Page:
Recognition RTK

Recognition RTK (RRTK, formerly “Lazy Kanji”), is RTK but without the writing portion. In other words, the focus is solely on recognition, not on output. Furthermore, the system is ported to Anki so that you can get the benefits of SRS to learn more quickly.

RRTK generally only covers the first 1250 kanji (as opposed to the 2,136 Jouyou kanji). The idea is that once you get through 1250 kanji, you’re pretty good at recognizing kanji as individual entities (rather than scribbles), so you can pick up future unknown kanji in immersion without explicitly studying them.

As you can see, by making these changes, RRTK attempts to drastically reduce the time spent doing RTK, so that you can move on to actual Japanese study. Of course, you learn less overall compared to RTK, but the argument is that there are diminishing returns in isolated kanji study, so this is enough.

However, all of the downsides to RTK still exist here.

  1. It still takes a long time to complete. Even if you do 25 cards per day (which is a pretty hefty workload), it would take 50 days to finish.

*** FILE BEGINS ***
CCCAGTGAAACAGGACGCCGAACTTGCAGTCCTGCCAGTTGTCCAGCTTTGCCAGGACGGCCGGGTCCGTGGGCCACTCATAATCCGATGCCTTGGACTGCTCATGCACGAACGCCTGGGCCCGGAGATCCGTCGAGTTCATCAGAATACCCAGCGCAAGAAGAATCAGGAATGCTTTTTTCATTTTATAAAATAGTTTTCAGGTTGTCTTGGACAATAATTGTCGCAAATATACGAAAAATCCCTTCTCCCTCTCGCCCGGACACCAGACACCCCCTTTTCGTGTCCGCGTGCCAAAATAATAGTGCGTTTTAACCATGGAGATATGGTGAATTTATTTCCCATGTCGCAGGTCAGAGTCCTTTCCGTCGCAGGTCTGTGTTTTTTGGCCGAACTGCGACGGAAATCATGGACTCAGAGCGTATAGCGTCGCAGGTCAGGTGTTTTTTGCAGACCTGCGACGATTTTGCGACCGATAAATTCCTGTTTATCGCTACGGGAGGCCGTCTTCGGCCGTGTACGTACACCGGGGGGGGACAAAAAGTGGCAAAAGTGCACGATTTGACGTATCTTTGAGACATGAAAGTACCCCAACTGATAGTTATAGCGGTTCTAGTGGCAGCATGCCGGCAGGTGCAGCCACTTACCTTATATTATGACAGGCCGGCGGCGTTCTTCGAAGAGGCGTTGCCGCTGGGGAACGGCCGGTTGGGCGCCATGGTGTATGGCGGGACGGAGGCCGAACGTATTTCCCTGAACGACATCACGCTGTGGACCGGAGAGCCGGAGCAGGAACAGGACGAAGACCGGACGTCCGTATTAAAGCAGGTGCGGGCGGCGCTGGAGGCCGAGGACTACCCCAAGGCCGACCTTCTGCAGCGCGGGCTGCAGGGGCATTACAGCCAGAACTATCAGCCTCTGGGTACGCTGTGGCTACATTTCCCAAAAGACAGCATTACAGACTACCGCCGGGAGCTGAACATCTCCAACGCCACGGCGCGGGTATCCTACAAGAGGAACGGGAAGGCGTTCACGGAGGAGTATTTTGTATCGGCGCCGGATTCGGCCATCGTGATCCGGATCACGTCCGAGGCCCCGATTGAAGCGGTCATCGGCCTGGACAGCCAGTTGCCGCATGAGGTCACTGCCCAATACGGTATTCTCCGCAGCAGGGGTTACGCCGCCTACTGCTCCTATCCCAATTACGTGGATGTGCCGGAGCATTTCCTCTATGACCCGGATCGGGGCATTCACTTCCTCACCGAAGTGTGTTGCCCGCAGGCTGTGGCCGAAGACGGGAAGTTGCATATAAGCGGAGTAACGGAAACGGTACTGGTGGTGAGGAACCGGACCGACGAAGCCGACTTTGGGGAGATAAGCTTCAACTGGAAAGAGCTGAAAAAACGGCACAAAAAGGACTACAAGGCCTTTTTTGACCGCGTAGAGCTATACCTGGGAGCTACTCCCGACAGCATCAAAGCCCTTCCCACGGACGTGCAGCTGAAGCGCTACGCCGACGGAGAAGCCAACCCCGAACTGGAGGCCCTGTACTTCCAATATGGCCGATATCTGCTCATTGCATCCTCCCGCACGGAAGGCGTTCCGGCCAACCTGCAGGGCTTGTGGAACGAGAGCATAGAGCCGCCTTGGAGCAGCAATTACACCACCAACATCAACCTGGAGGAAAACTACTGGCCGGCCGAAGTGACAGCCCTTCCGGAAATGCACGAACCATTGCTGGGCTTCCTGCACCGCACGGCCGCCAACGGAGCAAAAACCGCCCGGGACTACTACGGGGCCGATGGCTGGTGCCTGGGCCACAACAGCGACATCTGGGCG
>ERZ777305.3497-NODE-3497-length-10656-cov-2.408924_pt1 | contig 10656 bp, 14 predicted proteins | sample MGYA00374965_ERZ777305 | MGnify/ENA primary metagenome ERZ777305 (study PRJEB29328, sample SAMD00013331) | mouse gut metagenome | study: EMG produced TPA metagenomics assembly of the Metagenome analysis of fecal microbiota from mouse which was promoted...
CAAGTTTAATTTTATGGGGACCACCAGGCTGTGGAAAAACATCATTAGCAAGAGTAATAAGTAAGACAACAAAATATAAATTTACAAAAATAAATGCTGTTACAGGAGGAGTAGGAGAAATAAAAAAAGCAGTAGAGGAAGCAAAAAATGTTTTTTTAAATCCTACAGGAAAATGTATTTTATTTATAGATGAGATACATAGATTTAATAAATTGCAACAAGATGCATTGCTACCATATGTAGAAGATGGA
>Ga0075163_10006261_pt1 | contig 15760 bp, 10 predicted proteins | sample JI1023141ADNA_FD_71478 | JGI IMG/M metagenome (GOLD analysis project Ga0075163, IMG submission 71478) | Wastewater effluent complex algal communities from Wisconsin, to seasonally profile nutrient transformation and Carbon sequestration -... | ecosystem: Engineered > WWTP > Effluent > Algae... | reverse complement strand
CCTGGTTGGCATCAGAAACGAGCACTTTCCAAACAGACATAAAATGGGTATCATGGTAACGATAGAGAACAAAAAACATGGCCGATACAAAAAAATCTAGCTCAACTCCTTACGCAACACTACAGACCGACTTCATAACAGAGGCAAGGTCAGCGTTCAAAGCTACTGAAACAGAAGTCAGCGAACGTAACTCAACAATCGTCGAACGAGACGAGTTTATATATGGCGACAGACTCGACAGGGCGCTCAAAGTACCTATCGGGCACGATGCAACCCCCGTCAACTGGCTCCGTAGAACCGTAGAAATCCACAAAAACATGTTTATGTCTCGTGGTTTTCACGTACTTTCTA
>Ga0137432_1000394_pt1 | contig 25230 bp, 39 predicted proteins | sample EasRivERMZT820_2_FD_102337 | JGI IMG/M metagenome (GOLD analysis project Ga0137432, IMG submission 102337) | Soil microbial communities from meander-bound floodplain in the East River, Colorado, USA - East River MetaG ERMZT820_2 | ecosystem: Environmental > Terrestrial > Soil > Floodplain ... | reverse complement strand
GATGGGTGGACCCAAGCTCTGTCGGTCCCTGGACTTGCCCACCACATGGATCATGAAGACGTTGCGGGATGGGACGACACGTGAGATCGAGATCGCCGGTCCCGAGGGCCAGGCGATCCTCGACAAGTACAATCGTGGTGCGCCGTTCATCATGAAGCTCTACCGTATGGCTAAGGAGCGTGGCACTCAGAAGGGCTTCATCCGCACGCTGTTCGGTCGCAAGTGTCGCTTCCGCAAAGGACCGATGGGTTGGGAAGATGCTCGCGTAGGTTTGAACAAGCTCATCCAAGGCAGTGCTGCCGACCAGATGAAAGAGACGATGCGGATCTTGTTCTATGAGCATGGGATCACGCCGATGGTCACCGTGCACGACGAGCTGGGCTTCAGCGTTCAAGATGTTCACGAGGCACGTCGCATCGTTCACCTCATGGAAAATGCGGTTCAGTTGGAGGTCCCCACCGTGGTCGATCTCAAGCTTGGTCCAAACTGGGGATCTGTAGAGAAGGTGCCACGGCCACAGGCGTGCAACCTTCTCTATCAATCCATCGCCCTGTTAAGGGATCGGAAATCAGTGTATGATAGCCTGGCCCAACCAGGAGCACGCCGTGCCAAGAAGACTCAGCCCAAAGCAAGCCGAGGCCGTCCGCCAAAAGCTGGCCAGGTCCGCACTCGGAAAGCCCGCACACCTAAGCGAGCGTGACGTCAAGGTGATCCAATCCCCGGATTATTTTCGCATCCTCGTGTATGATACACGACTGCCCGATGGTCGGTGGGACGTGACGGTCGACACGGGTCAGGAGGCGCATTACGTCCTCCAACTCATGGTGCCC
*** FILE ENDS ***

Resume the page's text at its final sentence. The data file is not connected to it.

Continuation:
2. That’s 50 days of work without learning any Japanese.
  3. The keywords are still wrong/misleading.
  4. You still have to learn non-meaningful primitives.

Despite these issues, RRTK remains one of the most popular methods for studying kanji. This is because it’s effective at doing exactly what it said it would do (and also because there aren’t really great resources for any other approach).

Personally, I did RRTK when I first started, but quit after learning around 850 kanji (this is extremely common, so don’t feel guilty if you try RRTK and quit halfway).

As a side note, I should mention the existence of RRTK450 which is an alternative to RRTK that’s made up of the most common 450 kanji. The goal of this deck is to get into learning actual Japanese as fast as possible. I personally wasn’t comfortable with kanji after knowing 450 of them, but if you’re willing to bear the pain for awhile, this could be a decent approach.

Brute Force

After giving up RRTK after ~850, I decided to completely delete the deck and just grind vocab + immersion for awhile. My idea was that even without independently studying kanji, as long as you spend enough time and effort immersing in the language, it would all just eventually stick.